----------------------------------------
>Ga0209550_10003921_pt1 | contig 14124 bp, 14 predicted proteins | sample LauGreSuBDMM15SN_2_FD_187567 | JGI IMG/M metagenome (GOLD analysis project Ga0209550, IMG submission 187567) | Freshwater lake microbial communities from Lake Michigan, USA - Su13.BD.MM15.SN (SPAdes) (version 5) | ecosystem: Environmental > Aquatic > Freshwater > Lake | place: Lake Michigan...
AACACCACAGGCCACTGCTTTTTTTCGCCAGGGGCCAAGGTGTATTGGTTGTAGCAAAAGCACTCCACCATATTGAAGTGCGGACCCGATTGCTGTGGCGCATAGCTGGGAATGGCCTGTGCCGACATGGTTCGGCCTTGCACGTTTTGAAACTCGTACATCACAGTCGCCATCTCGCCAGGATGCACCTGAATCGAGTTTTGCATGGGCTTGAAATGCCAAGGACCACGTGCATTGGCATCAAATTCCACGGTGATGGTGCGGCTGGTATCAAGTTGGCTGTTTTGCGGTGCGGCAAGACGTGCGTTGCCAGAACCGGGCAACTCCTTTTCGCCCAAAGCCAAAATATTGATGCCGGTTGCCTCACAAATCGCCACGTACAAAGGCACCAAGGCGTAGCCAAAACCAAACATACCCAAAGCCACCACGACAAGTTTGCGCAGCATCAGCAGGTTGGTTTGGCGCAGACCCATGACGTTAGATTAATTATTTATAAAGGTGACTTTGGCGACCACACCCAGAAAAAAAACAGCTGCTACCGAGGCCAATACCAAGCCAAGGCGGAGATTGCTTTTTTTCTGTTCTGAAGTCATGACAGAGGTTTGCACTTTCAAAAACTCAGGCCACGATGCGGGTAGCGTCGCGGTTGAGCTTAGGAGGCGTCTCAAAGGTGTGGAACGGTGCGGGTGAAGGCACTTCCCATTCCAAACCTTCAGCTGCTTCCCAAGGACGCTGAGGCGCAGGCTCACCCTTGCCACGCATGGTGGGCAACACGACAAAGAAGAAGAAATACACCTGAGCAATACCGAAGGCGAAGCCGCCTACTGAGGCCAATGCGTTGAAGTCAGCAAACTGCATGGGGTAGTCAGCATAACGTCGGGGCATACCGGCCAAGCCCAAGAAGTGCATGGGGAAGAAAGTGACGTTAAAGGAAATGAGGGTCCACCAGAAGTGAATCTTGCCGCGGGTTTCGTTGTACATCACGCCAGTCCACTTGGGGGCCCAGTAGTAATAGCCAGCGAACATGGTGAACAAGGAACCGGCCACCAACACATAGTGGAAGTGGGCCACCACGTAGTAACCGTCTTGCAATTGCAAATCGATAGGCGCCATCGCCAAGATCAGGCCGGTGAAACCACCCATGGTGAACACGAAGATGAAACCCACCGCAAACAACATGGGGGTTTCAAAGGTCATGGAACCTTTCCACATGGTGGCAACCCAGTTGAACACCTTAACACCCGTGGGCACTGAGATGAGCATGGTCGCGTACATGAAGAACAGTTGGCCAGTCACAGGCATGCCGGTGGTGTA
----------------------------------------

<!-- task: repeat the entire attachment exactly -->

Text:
>Ga0209550_10003921_pt1 | contig 14124 bp, 14 predicted proteins | sample LauGreSuBDMM15SN_2_FD_187567 | JGI IMG/M metagenome (GOLD analysis project Ga0209550, IMG submission 187567) | Freshwater lake microbial communities from Lake Michigan, USA - Su13.BD.MM15.SN (SPAdes) (version 5) | ecosystem: Environmental > Aquatic > Freshwater > Lake | place: Lake Michigan...
AACACCACAGGCCACTGCTTTTTTTCGCCAGGGGCCAAGGTGTATTGGTTGTAGCAAAAGCACTCCACCATATTGAAGTGCGGACCCGATTGCTGTGGCGCATAGCTGGGAATGGCCTGTGCCGACATGGTTCGGCCTTGCACGTTTTGAAACTCGTACATCACAGTCGCCATCTCGCCAGGATGCACCTGAATCGAGTTTTGCATGGGCTTGAAATGCCAAGGACCACGTGCATTGGCATCAAATTCCACGGTGATGGTGCGGCTGGTATCAAGTTGGCTGTTTTGCGGTGCGGCAAGACGTGCGTTGCCAGAACCGGGCAACTCCTTTTCGCCCAAAGCCAAAATATTGATGCCGGTTGCCTCACAAATCGCCACGTACAAAGGCACCAAGGCGTAGCCAAAACCAAACATACCCAAAGCCACCACGACAAGTTTGCGCAGCATCAGCAGGTTGGTTTGGCGCAGACCCATGACGTTAGATTAATTATTTATAAAGGTGACTTTGGCGACCACACCCAGAAAAAAAACAGCTGCTACCGAGGCCAATACCAAGCCAAGGCGGAGATTGCTTTTTTTCTGTTCTGAAGTCATGACAGAGGTTTGCACTTTCAAAAACTCAGGCCACGATGCGGGTAGCGTCGCGGTTGAGCTTAGGAGGCGTCTCAAAGGTGTGGAACGGTGCGGGTGAAGGCACTTCCCATTCCAAACCTTCAGCTGCTTCCCAAGGACGCTGAGGCGCAGGCTCACCCTTGCCACGCATGGTGGGCAACACGACAAAGAAGAAGAAATACACCTGAGCAATACCGAAGGCGAAGCCGCCTACTGAGGCCAATGCGTTGAAGTCAGCAAACTGCATGGGGTAGTCAGCATAACGTCGGGGCATACCGGCCAAGCCCAAGAAGTGCATGGGGAAGAAAGTGACGTTAAAGGAAATGAGGGTCCACCAGAAGTGAATCTTGCCGCGGGTTTCGTTGTACATCACGCCAGTCCACTTGGGGGCCCAGTAGTAATAGCCAGCGAACATGGTGAACAAGGAACCGGCCACCAACACATAGTGGAAGTGGGCCACCACGTAGTAACCGTCTTGCAATTGCAAATCGATAGGCGCCATCGCCAAGATCAGGCCGGTGAAACCACCCATGGTGAACACGAAGATGAAACCCACCGCAAACAACATGGGGGTTTCAAAGGTCATGGAACCTTTCCACATGGTGGCAACCCAGTTGAACACCTTAACACCCGTGGGCACTGAGATGAGCATGGTCGCGTACATGAAGAACAGTTGGCCAGTCACAGGCATGCCGGTGGTGTA